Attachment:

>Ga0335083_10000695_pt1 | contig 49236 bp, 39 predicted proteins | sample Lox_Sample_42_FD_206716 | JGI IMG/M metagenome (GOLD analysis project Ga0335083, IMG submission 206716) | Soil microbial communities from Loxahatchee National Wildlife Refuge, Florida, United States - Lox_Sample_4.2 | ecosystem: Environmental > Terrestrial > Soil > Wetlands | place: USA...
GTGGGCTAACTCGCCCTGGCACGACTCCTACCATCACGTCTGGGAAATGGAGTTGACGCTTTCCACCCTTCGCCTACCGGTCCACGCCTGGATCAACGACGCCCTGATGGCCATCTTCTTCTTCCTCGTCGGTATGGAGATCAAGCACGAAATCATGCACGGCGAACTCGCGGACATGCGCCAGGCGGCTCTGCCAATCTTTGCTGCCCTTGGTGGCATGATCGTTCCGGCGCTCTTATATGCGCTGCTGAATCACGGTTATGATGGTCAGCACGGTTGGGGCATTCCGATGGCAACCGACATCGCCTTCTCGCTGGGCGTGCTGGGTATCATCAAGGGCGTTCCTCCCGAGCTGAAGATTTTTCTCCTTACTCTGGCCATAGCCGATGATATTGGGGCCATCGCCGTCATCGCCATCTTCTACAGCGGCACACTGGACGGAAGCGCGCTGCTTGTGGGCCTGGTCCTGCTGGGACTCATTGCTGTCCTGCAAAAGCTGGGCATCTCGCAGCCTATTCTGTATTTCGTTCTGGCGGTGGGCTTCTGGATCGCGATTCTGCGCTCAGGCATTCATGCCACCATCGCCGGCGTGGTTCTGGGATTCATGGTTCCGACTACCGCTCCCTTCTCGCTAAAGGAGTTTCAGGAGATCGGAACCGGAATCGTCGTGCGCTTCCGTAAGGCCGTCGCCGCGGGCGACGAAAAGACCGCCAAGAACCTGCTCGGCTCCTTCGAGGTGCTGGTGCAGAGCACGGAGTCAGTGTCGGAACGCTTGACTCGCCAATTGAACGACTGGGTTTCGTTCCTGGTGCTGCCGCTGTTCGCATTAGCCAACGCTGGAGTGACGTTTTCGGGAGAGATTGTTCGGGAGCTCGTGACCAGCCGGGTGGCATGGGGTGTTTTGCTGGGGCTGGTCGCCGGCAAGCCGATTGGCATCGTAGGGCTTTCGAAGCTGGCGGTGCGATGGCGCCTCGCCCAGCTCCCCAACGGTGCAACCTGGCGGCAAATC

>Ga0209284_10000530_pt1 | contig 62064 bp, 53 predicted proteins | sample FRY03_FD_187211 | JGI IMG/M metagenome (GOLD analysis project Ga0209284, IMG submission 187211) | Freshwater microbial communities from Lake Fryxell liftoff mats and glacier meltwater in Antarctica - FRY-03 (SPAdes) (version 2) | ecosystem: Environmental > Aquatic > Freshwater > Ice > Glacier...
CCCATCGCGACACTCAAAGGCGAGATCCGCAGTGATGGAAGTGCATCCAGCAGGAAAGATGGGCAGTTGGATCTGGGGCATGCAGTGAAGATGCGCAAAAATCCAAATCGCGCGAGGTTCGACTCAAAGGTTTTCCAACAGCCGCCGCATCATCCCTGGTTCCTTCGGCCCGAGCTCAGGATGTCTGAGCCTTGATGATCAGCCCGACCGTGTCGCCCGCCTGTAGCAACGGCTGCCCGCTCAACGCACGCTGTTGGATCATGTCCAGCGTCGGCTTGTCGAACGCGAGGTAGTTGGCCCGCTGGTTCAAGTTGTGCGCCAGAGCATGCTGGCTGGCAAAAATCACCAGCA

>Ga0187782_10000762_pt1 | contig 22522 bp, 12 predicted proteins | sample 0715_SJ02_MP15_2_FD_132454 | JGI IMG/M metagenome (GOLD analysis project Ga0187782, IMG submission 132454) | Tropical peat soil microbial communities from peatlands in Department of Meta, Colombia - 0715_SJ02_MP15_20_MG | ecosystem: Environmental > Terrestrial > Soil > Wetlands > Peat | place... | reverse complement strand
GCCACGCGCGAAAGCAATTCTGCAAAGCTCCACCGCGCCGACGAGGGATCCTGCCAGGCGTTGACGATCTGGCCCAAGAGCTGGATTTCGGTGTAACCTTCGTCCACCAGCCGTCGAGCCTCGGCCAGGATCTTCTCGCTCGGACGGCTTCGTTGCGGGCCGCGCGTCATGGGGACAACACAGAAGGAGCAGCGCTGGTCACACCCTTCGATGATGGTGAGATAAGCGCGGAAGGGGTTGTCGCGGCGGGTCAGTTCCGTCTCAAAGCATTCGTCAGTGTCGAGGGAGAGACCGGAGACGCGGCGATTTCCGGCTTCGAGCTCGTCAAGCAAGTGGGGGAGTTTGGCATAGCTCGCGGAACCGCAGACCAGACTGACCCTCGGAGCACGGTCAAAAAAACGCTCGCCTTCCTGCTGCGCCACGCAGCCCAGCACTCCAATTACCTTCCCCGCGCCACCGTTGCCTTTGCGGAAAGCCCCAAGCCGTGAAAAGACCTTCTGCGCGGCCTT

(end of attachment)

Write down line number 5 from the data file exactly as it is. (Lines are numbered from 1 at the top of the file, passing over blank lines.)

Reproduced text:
>Ga0187782_10000762_pt1 | contig 22522 bp, 12 predicted proteins | sample 0715_SJ02_MP15_2_FD_132454 | JGI IMG/M metagenome (GOLD analysis project Ga0187782, IMG submission 132454) | Tropical peat soil microbial communities from peatlands in Department of Meta, Colombia - 0715_SJ02_MP15_20_MG | ecosystem: Environmental > Terrestrial > Soil > Wetlands > Peat | place... | reverse complement strand